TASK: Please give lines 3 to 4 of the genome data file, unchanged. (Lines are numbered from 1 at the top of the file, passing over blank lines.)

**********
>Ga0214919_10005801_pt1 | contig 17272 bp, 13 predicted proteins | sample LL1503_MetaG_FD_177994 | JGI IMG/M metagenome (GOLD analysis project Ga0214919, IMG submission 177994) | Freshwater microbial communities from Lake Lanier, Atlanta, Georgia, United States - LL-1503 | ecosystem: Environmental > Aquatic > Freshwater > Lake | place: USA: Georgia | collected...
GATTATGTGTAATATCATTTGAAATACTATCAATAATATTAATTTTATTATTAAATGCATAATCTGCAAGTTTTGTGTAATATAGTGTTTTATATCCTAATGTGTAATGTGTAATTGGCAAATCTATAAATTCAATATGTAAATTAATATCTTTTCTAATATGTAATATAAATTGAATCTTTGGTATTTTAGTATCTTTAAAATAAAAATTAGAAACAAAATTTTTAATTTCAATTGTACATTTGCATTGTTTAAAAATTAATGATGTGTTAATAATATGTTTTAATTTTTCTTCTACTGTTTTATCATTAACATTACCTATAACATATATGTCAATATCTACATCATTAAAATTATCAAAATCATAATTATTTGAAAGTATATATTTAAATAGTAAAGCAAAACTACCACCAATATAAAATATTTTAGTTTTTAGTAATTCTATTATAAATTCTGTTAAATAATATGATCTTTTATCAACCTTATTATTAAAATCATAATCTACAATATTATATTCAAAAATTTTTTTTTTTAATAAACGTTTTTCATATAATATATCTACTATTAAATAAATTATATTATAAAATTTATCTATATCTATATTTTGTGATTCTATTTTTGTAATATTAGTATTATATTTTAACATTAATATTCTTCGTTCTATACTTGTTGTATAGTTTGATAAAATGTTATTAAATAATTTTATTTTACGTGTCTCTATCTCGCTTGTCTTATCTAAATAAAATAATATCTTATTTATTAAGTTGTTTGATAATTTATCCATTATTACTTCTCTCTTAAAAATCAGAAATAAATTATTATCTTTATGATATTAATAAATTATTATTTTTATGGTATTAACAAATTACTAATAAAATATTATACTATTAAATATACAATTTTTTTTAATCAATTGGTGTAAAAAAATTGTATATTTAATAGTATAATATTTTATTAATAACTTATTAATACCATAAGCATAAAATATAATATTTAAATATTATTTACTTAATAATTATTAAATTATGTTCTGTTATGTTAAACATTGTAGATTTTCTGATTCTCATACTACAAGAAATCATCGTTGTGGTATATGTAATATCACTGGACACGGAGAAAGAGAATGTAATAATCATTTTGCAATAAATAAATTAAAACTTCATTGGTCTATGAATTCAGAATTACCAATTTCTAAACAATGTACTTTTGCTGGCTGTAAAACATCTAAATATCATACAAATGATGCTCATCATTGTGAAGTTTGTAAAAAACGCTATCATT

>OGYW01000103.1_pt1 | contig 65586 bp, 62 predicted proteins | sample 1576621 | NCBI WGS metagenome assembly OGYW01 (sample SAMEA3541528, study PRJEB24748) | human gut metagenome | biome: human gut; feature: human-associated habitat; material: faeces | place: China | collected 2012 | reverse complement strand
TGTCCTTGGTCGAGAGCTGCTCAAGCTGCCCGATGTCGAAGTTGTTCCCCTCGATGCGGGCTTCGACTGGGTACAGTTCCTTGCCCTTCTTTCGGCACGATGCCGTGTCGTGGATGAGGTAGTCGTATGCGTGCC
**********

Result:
>OGYW01000103.1_pt1 | contig 65586 bp, 62 predicted proteins | sample 1576621 | NCBI WGS metagenome assembly OGYW01 (sample SAMEA3541528, study PRJEB24748) | human gut metagenome | biome: human gut; feature: human-associated habitat; material: faeces | place: China | collected 2012 | reverse complement strand
TGTCCTTGGTCGAGAGCTGCTCAAGCTGCCCGATGTCGAAGTTGTTCCCCTCGATGCGGGCTTCGACTGGGTACAGTTCCTTGCCCTTCTTTCGGCACGATGCCGTGTCGTGGATGAGGTAGTCGTATGCGTGCC